Good news in yesterday’s Vancouver Province, about the valley interurban projectgaining momentum with Fraser Valley politicians. If TransLink’s $400,000.00 study for valley rail doesn’t include TramTrain, then it will not worth the paper its printed on. As for TransLink’s business cases, they are not worth the paper they are printed on either, considering how easy US transit expert, Gerald Fox, shredded TransLink’s Evergreen Line business case.
Certainly the following quotes,
“I found several instances where the analysis had made assumptions that were inaccurate, or had been manipulated to make the case for SkyTrain. If the underlying assumptions are inaccurate, the conclusions may be so too.”
“It is interesting how TransLink has used this cunning method of manipulating analysis to justify SkyTrain in corridor after corridor, and has thus succeeded in keeping its proprietary rail system expanding. In the US, all new transit projects that seek federal support are now subjected to scrutiny by a panel of transit peers, selected and monitored by the federal government, to ensure that projects are analyzed honestly, and the taxpayers’ interests are protected. No SkyTrain project has ever passed this scrutiny in the US.”,
doesn’t leave TransLink with much credibility. Could it be Rail for the Valley may have more happier news in the spring?
Mayor moves into the driver’s seat
Demonstration line set to be ‘worked out’
By Kent Spencer, The Province January 7, 2010
Prospects for rail in the Fraser Valley are vastly enhanced by a Canadian Pacific contract that enshrines passengers’ rights, says Langley Township’s mayor.
Rick Green said Wednesday there are “free” passenger rights on a 14-kilo-metre section of CP’s line from Trinity Western University to Cloverdale.
And he said the contract clause has major implications for more than 500,000 residents in Langley and Surrey.
“There’s a real, burning need for efficient transit service. It can be done sooner rather than later,” Green said.
Passenger rights in major North American cities have usually been sold off to large corporations, he said. But in the Langley-Surrey corridor, the rights were enshrined when publicly owned B.C. Hydro sold the track to CP in 1988.
Last summer, Hydro renewed the rights, which would have lapsed, after Green discovered the clause.
“CP was chagrined. The rights are free,” Green said.
A demonstration line should begin soon, he said.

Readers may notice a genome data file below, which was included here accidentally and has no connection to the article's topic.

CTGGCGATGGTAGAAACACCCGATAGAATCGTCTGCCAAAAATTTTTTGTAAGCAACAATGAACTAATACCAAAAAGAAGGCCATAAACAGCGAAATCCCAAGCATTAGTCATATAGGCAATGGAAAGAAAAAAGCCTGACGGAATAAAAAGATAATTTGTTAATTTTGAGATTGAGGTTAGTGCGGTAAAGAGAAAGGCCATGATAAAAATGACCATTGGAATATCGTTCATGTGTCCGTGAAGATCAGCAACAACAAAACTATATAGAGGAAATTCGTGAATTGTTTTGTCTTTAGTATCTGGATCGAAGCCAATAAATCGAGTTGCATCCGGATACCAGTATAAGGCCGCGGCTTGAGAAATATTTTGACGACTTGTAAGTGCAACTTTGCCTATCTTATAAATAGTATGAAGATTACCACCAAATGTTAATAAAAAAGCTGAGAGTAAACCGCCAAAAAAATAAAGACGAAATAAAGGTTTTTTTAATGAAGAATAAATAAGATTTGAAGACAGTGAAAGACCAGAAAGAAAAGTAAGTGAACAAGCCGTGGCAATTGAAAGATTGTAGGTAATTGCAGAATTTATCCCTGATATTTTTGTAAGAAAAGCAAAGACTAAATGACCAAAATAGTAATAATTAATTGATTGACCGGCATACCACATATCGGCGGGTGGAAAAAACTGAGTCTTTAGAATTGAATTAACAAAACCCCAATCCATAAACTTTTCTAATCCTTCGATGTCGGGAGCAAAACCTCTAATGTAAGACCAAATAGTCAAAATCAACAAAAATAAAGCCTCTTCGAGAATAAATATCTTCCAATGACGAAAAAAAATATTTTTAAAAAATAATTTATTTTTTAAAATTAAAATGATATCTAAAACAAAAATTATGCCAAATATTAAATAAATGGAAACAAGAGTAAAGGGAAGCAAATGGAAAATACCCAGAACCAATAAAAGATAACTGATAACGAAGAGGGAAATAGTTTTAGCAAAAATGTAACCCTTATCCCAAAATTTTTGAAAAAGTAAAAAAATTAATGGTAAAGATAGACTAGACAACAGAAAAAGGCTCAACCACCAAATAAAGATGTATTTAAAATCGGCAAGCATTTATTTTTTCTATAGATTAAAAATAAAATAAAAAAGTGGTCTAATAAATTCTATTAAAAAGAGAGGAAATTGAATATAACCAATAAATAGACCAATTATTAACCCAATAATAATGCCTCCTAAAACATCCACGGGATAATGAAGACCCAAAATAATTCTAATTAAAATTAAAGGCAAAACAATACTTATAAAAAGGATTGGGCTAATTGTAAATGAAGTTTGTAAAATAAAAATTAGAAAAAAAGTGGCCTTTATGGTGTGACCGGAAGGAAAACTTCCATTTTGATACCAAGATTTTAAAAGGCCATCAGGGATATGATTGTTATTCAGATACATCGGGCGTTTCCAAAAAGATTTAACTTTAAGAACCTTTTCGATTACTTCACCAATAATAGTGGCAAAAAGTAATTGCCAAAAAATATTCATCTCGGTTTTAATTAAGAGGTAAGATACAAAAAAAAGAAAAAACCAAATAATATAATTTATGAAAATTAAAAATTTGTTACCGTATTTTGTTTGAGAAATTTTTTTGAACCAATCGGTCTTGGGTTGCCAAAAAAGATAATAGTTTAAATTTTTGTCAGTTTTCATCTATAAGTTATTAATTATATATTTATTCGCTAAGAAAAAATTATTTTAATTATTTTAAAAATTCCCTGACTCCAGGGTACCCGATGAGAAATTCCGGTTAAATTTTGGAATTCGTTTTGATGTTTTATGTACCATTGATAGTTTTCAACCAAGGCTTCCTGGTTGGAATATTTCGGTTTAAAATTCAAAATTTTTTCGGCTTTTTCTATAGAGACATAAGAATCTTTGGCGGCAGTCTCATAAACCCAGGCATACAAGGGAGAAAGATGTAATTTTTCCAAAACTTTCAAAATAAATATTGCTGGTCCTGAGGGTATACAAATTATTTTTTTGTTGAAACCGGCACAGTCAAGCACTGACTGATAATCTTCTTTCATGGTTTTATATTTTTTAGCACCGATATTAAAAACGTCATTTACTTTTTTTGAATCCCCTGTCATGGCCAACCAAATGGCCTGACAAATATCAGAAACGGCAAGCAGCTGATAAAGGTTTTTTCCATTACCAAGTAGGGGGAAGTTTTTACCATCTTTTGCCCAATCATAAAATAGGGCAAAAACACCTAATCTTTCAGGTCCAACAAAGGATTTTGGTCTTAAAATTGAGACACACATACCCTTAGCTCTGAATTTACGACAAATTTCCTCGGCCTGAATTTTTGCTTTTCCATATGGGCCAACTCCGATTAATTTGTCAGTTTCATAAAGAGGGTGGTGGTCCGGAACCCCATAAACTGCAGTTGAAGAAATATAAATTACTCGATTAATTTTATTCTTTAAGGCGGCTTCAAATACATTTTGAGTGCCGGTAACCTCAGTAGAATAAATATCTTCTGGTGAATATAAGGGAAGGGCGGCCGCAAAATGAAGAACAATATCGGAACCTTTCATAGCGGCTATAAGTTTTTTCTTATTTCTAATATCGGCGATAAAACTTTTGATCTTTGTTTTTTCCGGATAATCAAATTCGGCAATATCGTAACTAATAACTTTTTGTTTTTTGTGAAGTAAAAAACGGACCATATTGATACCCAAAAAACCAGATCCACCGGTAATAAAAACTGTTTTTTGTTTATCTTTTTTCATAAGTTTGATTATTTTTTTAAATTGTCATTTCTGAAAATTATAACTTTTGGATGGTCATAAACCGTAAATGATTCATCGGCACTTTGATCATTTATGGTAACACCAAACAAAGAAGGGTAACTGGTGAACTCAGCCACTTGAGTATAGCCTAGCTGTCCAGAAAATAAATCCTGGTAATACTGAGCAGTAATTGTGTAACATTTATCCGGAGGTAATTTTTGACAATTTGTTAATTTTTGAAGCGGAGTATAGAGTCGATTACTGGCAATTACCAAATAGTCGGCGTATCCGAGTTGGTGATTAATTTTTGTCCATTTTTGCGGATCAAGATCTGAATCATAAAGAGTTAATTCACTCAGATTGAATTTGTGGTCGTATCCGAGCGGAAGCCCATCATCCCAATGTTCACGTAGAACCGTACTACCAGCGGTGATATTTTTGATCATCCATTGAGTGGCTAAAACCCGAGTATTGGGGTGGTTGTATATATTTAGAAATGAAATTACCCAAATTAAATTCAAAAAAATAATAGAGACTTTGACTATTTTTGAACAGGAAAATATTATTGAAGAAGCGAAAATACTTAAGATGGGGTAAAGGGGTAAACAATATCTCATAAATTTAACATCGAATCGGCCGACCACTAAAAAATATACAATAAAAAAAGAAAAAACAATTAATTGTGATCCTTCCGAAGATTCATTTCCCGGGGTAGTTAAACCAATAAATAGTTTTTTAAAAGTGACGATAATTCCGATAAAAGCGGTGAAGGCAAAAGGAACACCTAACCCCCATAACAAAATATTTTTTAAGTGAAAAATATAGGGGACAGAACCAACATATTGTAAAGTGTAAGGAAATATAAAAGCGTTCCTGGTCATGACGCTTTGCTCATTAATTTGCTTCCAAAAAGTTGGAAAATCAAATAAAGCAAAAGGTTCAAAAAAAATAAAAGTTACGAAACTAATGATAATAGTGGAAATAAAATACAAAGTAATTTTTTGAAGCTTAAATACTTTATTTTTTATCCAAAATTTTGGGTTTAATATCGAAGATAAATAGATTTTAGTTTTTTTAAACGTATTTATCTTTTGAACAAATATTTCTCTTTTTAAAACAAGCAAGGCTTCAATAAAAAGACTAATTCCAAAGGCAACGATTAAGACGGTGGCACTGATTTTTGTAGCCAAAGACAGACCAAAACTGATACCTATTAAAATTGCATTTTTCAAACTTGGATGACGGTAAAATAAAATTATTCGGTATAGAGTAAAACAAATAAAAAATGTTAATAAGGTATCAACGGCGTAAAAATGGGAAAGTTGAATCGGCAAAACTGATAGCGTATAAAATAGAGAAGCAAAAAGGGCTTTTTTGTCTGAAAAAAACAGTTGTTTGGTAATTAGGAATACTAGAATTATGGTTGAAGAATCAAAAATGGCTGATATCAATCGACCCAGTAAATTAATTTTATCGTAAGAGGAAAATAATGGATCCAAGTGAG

“We’ve got to show how people will flock to a rail corridor as opposed to a bus corridor. The details would have to be worked out with CP,” he added.
It could begin with several modern, fuel-efficient diesel cars and operate several times a day.
At its completion, supporters hope the line would stretch from Chilliwack to Surrey along the old interurban tracks.
CP spokesman Mike LoVecchio said he “has no idea” what the agreement means for future passenger service.
“It’s true that Hydro retains the right to operate a passenger service, but Mayor Green’s interpretation is his own,” he said.
CP rents commuter-rail space for the West Coast Express and has similar agreements in Montreal, Toronto and Chicago.
Green said Fraser Valley municipalities are acting together for the first time.
He chairs the new Fraser Valley Light Rail Task Force, which has council representatives from Abbotsford, Surrey, Delta and Langley Township.
The task force augments community groups such as the Rail for the Valley, South Fraser on Trax, the Valley Transportation Advisory Committee and the Heritage Rail Society.
John Buker, founder of Rail for the Valley, said municipal support is growing.
“Gas prices and global warming are issues that will take hold,” he said. “It’s important to do this right for the sake of the valley’s future.”
The issue is being further highlighted by exhibits, meetings and reports.
The Chilliwack Museum has a yearlong exhibit on the old B.C. Electric Railway interurban line, which celebrates its 100th anniversary on Oct. 1.
South Fraser on Trax will play host to experts from Portland, Ore., at a public meeting at 7 p.m. on Jan. 12 at township council hall.
And a $400,000 provincial study on valley rail, which focuses on whether a “business case” exists, will be completed in the spring.